A federal appeals court has struck down a lower-court ruling that allowed pharmacies in the state of Washington not to sell the Plan B "morning after" drug for reasons of conscience. Prodded by the governor, Planned Parenthood and the state's Human Rights Commission, state pharmacy regulators had passed a rule in 2007 that required pharmacies to sell the pills. Later, Judge Ronald B. Leighton of U.S. District Court in Tacoma issued an injunction against the new rule.In an opinion [.PDF] issued this week, the 9th U.S. Circuit Court of Appeals used some curious reasoning to nullify Judge Leighton's ruling. The cutting-edge issue was whether the Washington rule violated the constitutional right to "free exercise" of religion. As the court pointed out, it's not an unlimited right - polygamy can be outlawed, for example, even for those whose religion encourages it. A law of "valid and neutral general applicability" can still require conduct that a religion happens to forbid.Did the Washington rule meet that standard? The appeals court said it did. But here is where the curious reasoning comes in. In deciding whether the law was "neutral" - that it didn't target any particular religious belief - the court analyzed only the wording of the law, and refused to consider the history leading to its passage. Of course, the Washington authorities were not so foolish as to write a rule saying that "we need to protect women from those fanatical Christians who oppose the right to abortion." The rule simply requires pharmacists "to deliver lawfully prescribed drugs." The wording of the law, on its face, is neutral - and so the appeals court ruled against a pharmacy and pharmacists who contended that the law sought to coerce them into violating their religious beliefs concerning the sanctity of human life.Two of the three judges on the appeals court said Judge Leighton had erred by considering the legislative history of the rule (the third judge disagreed on this point, but joined the other two in their ruling).I'm not a lawyer, so I can't speak to the legal precedents involved in considering a contested law's "legislative history." But in common-sense terms, how else would one determine if a law was "neutral" or selective other than by examining how and why it was passed? The appeals court simply avoided the allegations raised in the lawsuit [PDF] of how this rule came to be. According to the suit, the Washington State Board of Pharmacy had actually voted unanimously for a new draft rule that affirmed the right of conscience, as the state pharmacists' association requested. On the same day, Gov. Christine Gregoire (a Catholic) issued a letter saying she strongly opposed the board's draft rule. And so a much different rule was adopted - and Gregoire went on to clobber a political opponent with this issue in her campaign advertising. According to the suit, the governor had said publicly that she would consider removing pharmacy board members who opposed her on this.So much for conscience.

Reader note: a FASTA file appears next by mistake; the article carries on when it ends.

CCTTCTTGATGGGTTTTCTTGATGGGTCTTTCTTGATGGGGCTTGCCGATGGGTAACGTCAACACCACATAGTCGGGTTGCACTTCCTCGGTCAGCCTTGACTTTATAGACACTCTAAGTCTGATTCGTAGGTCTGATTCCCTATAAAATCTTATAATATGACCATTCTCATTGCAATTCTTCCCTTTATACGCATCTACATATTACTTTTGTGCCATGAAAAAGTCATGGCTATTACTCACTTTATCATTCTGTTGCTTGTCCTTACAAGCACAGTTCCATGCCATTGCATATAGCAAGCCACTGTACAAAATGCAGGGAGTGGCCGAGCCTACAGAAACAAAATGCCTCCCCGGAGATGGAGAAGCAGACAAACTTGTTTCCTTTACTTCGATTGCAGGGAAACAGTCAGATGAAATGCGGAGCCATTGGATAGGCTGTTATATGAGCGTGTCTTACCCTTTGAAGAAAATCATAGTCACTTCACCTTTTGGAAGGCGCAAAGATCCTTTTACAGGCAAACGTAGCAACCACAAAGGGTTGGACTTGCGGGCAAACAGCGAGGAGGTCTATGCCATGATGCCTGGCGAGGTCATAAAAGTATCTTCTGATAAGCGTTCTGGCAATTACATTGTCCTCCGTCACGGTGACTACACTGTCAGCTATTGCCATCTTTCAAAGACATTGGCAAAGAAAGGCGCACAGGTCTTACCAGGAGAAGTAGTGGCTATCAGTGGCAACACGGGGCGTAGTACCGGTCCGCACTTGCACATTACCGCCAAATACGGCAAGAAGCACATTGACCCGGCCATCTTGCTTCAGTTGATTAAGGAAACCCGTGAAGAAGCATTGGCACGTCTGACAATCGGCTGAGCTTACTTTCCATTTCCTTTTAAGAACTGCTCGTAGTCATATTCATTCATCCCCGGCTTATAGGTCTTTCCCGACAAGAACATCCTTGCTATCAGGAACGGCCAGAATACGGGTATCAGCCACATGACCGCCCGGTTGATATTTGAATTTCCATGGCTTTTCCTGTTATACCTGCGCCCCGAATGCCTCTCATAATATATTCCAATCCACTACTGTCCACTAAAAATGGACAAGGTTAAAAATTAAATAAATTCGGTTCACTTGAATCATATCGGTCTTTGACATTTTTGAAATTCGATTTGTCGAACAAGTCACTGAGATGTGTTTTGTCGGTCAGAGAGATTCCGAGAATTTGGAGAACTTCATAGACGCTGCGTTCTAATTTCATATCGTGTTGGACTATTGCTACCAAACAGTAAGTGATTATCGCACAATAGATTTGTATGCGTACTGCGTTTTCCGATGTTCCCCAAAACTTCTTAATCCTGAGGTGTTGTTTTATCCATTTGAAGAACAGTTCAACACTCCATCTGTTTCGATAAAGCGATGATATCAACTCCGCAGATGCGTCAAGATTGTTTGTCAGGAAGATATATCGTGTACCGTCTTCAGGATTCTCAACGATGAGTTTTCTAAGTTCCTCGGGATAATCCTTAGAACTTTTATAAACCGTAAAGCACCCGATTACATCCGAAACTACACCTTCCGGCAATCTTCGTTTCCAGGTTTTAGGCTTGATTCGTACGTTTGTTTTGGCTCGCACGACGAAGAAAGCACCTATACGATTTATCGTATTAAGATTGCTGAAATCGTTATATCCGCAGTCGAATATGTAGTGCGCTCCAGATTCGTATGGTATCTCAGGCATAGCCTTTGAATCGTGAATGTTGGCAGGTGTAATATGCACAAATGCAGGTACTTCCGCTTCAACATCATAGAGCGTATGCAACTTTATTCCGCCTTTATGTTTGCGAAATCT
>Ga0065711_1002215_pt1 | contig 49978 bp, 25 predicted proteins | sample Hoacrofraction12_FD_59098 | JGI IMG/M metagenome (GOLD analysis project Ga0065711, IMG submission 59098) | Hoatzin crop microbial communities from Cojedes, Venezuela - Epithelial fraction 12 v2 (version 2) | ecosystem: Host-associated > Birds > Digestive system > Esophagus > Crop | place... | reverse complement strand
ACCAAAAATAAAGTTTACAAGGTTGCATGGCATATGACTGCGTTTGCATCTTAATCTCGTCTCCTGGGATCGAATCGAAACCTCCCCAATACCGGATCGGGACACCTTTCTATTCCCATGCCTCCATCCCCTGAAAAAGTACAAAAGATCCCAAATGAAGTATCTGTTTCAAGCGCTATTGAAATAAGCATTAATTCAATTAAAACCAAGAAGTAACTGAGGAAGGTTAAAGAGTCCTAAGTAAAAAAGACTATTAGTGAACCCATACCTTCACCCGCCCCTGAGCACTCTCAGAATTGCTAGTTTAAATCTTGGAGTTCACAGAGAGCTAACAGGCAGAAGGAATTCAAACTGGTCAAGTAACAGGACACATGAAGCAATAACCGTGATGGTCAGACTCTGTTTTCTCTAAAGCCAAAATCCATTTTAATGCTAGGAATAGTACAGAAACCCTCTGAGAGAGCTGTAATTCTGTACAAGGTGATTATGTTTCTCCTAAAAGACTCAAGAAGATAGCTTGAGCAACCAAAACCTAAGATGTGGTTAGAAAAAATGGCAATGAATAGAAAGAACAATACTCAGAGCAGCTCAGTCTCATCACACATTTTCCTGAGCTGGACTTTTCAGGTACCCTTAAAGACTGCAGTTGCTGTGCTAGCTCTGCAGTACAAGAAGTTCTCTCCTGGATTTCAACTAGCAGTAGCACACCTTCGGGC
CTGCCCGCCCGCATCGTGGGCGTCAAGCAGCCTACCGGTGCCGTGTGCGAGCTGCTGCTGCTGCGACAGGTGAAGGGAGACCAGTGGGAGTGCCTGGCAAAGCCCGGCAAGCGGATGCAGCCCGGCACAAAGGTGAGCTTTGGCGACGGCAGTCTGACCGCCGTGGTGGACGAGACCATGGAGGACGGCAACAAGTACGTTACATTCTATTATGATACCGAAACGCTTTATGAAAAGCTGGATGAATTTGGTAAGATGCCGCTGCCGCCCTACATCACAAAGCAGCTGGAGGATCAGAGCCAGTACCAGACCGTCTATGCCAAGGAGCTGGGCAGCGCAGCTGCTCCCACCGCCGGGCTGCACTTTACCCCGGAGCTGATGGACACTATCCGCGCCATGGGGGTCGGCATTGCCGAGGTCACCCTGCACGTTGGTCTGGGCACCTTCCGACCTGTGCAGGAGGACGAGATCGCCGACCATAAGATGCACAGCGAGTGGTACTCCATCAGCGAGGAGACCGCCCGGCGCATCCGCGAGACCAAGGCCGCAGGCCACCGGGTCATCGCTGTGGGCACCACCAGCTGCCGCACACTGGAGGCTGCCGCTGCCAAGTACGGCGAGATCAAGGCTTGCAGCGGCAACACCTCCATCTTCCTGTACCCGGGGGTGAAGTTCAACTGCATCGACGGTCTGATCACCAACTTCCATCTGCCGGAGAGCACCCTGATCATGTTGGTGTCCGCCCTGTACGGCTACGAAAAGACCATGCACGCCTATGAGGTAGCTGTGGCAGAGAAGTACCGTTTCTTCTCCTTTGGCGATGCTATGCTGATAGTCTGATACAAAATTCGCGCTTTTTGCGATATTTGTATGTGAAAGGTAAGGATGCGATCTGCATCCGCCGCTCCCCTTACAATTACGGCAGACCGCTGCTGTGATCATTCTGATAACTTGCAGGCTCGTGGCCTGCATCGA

Paul Moses, a contributing writer at Commonweal, is the author of The Saint and the Sultan: The Crusades, Islam and Francis of Assisi's Mission of Peace (Doubleday, 2009) and An Unlikely Union: The Love-Hate Story of New York's Irish and Italians (NYU Press, 2015). Follow him on Twitter @PaulBMoses.